2.3. The advice and support provided does not interfere with the candidate’s evidence but promotes the candidate’s ability to present valid, relevant, authentic and sufficient evidence.

2.4.  Interactions with candidates enable them to organise and present evidence in a manner that contributes to the overall efficiency and effectiveness of the assessment, but without compromising the reliability and validity of the assessment.

2.5. The nature and manner of advice and support takes into account lessons learnt from previous such interactions as well as information from assessors.

2.6.  Support is given in a way that builds candidates’ capacity concerning assessment and promotes independence for the future.

Specific outcome 3:        Evaluate and give feedback on candidate evidence

Range: The evaluation is limited mainly to an evaluation of the completeness and appropriateness of the evidence, and is not expected to amount to an assessment judgement as would be appropriate for an assessor.

Assessment criteria

3.1   The  evaluation  is  carried  out  in  terms  of  the  validity,  authenticity,  relevance  and sufficiency of evidence.

3.2   Evaluations  are  made  concerning  the  readiness  of  the  evidence  for  presentation  to registered assessors, and recommendations contribute to the efficiency and effectiveness of the assessment process.

Range: Recommendations to candidates and/or to registered assessors and/or to supervisors or managers.

3.3  Gaps in the evidence in relation to the requirements are identified and dealt with appropriately.

Range: “Appropriate” means advice or coaching is only given in cases where the gaps do not reflect a lack of competence on the part of the candidate. In cases where a lack of competence is discerned, feedback is provided in such a way that directs the candidate to further learning and/or practice, and in accordance with organisational policies and procedures.

3.4   Feedback about the evidence is communicated to candidates in a culturally sensitive

manner and in a way that promotes positive action by the candidate.

The Recognition of Prior Learning in the context of the South African NQF                                             37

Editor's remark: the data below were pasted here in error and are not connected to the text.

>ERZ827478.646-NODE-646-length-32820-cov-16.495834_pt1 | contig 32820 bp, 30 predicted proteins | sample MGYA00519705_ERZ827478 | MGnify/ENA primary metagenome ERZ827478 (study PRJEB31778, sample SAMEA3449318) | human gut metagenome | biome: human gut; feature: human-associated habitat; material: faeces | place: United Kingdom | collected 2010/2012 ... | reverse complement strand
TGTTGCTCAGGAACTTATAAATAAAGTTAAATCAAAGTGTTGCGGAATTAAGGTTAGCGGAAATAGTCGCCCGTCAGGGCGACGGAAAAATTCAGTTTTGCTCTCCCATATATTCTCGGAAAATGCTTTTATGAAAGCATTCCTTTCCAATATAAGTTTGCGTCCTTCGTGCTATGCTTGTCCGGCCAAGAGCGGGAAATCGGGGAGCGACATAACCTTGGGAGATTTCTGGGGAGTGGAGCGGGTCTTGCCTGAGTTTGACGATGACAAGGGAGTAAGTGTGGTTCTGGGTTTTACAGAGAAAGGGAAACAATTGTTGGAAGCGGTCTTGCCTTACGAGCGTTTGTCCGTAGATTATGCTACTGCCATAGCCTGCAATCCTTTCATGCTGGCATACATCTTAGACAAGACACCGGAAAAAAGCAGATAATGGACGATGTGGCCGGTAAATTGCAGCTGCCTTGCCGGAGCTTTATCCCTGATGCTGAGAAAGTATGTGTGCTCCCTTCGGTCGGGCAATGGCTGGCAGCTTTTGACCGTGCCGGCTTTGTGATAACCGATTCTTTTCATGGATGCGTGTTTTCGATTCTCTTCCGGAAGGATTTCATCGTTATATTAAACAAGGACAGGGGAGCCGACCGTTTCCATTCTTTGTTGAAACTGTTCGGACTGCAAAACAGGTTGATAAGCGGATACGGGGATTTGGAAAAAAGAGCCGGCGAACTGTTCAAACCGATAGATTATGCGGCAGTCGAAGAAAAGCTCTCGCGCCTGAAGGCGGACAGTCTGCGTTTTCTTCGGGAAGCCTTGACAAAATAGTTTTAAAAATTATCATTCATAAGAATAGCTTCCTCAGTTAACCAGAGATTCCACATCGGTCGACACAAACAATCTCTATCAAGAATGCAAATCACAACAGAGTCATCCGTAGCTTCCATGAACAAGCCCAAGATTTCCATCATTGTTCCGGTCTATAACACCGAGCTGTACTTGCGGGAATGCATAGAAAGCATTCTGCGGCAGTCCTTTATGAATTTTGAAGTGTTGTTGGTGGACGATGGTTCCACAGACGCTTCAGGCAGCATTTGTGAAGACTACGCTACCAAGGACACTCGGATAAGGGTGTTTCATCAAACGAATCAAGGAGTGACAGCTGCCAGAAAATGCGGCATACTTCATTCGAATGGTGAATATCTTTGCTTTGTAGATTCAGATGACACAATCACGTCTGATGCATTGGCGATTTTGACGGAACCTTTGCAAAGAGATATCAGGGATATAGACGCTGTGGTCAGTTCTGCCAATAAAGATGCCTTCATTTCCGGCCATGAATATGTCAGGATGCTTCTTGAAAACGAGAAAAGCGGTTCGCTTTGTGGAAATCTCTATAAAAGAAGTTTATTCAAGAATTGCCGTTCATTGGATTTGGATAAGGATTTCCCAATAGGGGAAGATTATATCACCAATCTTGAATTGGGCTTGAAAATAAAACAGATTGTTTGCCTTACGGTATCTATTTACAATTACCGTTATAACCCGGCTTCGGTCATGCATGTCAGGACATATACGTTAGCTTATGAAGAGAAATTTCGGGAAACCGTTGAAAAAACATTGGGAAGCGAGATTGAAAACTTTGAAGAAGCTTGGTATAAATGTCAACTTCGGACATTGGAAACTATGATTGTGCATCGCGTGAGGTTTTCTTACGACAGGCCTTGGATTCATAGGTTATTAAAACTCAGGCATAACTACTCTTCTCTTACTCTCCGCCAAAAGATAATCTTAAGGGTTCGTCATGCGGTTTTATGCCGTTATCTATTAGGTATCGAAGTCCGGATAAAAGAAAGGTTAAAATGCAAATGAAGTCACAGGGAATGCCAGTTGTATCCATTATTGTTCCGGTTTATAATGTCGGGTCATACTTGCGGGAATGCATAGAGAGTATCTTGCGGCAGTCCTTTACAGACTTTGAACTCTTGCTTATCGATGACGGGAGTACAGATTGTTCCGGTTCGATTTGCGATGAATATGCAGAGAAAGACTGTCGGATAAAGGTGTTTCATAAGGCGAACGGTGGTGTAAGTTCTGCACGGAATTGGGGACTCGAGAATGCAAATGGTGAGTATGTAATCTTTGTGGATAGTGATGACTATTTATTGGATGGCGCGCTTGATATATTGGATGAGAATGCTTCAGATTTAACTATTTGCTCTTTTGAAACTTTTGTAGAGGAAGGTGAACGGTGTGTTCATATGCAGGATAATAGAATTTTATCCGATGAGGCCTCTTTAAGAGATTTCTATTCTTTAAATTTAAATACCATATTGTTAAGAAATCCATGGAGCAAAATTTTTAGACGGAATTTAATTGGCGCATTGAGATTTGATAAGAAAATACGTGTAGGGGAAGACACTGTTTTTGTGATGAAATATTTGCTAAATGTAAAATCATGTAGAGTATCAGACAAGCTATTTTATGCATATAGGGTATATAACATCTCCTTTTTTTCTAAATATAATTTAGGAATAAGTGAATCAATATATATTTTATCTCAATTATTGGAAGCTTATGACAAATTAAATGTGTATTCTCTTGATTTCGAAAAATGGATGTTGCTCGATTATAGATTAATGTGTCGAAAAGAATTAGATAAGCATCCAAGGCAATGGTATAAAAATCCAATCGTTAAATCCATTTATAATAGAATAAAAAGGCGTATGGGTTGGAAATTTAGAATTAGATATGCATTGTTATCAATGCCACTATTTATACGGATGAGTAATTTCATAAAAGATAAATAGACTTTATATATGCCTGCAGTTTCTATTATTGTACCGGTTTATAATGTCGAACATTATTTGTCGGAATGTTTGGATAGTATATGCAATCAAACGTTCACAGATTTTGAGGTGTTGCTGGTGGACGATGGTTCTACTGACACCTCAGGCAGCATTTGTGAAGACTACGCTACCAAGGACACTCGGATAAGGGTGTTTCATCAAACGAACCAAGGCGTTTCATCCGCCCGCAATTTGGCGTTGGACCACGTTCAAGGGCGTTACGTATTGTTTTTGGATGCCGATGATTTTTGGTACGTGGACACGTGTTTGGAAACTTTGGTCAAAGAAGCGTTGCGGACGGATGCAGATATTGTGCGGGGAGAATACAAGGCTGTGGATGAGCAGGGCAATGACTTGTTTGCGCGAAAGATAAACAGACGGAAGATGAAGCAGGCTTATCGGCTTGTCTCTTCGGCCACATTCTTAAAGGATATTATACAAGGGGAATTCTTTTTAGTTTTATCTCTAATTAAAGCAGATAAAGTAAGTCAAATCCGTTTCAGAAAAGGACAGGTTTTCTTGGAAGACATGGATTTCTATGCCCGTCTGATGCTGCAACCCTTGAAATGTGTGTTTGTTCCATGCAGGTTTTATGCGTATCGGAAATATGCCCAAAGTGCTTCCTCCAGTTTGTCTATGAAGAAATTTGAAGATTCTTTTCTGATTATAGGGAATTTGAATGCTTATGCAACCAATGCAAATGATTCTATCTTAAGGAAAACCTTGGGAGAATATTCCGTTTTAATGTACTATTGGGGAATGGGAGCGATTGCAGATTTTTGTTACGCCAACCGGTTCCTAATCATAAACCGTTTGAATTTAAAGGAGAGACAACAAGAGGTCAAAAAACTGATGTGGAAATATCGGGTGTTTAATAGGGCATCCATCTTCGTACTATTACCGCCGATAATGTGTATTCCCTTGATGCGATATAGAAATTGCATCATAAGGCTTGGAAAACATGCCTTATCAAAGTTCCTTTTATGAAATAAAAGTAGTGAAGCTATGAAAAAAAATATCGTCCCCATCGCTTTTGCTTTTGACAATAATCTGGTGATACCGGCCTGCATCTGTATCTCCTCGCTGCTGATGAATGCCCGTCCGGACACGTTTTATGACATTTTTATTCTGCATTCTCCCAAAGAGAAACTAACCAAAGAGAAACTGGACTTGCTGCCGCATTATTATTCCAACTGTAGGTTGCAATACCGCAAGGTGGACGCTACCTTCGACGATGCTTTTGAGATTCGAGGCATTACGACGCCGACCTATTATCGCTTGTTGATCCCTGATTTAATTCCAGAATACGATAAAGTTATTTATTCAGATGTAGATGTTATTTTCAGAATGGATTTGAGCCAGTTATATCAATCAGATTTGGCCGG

DIRECTORATE: QUALITY ASSURANCE AND DEVELOPMENT

3.5 Documentation is completed in line with organisational format requirements. The documentation contains a complete and accurate reflection of the entire process and the evidence produced.

3.6   Key  lessons  from  the  facilitation  process  are  recorded  for  integration  into  future interactions with candidates.

Accreditation options:

  • An individual wishing to be assessed, including through RPL, against this unit standard may apply to an assessment agency, assessor or provider institution accredited by the relevant ETQA.
  • Anyone assessing an evidence facilitator against this unit standard must be registered as an assessor with the relevant ETQA.
  • Any institution offering learning that will enable achievement of this unit standard must be accredited as a provider with the relevant ETQA.
  • Moderation of assessment will be conducted by the relevant ETQA according to an agreed

Moderation Action Plan.

Notes:

Critical crossfield outcomes

The following critical crossfield outcomes are addressed by this unit standard:

  • Identify and  solve  problems  using  critical  and  creative  thinking:  planning  for contingencies, candidates with special needs, predicting problems that could arise during the gathering of evidence, and making proposals to address difficulties.
  • Work effectively in a team using critical and creative thinking: working with candidates and other relevant parties prior to, during and after evidence gathering.
  • Organise and manage oneself and one’s activities: planning, preparing, conducting and recording the evidence gathering.
  • Collect, analyse,  organise  and  critically  evaluate  information:  gather  and  evaluate evidence and the facilitation process.
  • Communicate effectively:  inform  candidates  about  assessment,  communicate  during evidence gathering and provide feedback.
  • Demonstrate the world as a set of related systems: understanding the impact of assessment on individuals and organisations.
  • Be culturally and aesthetically  sensitive  across a range of social contexts: work with

candidates and give feedback in a culturally sensitive manner.

38                                                The Recognition of Prior Learning in the context of the South African NQF

Unit standards   B

Essential embedded knowledge